When Mediocrity Strikes

I think I too could be a Nobel Prize winner in economics—at least if an interview with Joseph Stiglitz in a recent edition of Le Figaro, the French newspaper, on the occasion of the publication of one of his books published in French, is anything to go by. It is not that Mr. Stiglitz said nothing that was true: Rather it was that what he said that was not actually untrue could have been said by anyone of moderate intelligence and average powers of reflection. Perhaps the Nobel Prize for Economics ought henceforth to be replaced by one for Common Sense. Unlike the one for economics, however, it could not be awarded annually, for there is nothing rarer than outstanding common sense.

The interview got off to a bad start. The interviewer asked Mr. Stiglitz whether he agreed with Marine Le Pen, the leader of the Front National, that France ought to leave the Euro. As the title of his book was L’Euro: Comment la monnaie unique menace l’avenir de l’Europe (The Euro: How the Single Currency Threatens the Future of Europe), and as the interviewer prefaced the question by saying, “You recommend that several countries abandon the Euro,” the answer, prima facie, was “Yes.”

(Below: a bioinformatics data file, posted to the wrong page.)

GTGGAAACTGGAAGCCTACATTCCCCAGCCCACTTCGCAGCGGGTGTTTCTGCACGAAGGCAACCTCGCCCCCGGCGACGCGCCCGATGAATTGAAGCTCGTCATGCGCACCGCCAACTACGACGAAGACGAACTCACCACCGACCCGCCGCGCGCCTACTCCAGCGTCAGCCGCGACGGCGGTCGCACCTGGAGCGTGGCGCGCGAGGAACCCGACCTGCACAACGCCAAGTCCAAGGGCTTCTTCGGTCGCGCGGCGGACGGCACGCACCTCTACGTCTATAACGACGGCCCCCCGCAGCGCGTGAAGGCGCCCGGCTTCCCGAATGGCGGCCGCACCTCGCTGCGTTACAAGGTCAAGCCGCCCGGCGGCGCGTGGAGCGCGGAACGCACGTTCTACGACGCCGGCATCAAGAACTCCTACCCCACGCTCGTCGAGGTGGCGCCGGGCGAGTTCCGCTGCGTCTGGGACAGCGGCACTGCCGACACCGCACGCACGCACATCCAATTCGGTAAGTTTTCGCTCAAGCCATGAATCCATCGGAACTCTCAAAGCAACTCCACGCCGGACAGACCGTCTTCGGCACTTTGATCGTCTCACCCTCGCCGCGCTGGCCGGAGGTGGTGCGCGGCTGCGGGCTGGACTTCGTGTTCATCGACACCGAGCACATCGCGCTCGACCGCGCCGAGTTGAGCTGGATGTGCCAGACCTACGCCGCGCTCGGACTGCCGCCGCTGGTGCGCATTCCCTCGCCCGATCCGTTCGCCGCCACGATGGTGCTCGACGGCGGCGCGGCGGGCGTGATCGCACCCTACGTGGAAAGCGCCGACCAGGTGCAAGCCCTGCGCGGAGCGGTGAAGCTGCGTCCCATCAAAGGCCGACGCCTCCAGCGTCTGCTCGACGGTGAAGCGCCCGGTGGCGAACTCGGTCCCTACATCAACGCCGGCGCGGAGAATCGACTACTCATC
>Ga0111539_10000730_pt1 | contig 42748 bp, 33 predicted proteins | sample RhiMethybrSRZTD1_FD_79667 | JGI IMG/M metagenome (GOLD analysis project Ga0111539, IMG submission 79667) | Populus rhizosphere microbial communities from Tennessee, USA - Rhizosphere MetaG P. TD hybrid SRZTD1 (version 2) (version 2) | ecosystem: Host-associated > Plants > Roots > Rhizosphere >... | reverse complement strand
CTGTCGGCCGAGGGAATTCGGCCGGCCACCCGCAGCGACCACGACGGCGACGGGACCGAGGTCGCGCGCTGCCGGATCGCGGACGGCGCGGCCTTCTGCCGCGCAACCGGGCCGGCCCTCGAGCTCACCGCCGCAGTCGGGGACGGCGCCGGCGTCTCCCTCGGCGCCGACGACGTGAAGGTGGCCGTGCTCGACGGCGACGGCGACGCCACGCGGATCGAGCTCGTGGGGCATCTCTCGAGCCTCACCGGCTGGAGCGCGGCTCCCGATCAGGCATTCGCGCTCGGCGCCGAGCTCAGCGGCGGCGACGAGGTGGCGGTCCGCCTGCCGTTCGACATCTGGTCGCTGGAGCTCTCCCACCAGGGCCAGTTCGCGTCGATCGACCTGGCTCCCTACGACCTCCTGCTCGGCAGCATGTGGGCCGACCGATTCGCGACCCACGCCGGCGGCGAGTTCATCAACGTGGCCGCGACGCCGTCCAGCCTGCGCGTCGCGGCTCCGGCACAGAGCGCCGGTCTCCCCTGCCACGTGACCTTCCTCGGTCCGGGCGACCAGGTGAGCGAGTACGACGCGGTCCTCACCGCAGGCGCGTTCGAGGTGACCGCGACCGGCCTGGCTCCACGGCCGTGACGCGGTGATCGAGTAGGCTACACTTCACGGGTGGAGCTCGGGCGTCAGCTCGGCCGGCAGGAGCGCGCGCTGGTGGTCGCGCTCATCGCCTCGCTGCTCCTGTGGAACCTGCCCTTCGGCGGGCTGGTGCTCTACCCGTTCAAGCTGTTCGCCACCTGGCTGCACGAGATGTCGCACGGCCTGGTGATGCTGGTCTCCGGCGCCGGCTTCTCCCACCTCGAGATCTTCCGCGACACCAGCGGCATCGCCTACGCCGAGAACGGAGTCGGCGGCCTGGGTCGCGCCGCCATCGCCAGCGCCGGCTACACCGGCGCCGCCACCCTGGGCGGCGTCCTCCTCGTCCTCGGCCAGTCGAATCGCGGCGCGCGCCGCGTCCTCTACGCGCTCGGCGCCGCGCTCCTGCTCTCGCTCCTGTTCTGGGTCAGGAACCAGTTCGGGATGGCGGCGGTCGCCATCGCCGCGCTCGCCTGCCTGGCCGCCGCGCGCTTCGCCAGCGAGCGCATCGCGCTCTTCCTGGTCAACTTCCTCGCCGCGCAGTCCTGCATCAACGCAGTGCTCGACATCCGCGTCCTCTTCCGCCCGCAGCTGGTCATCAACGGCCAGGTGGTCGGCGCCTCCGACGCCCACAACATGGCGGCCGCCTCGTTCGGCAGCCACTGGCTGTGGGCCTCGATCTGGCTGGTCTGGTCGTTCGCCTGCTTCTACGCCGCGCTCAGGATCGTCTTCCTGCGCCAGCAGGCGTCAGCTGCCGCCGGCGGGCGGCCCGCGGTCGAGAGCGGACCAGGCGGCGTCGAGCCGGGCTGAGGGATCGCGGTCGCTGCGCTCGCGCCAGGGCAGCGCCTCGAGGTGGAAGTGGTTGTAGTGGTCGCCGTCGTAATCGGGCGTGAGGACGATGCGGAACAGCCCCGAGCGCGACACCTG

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Mr. Stiglitz replied, however:

No. One of the key points of my book is that the Euro ought to be the means to an end, in this case a more prosperous and integrated Europe. Now the Euro has become an end in itself. It has even become the very opposite of what it was intended to be. The problem is that, as it was constructed, the Euro has not generated prosperity but stagnation and has undermined solidarity among Europeans.

To this, the interviewer correctly pointed out that he had not answered the question. He responded:

My thesis is that it could be necessary to leave the Euro to save the European project.

In other words, he agreed with Marine Le Pen—on this point. But instead of answering like a scholar, he answered like a politician.

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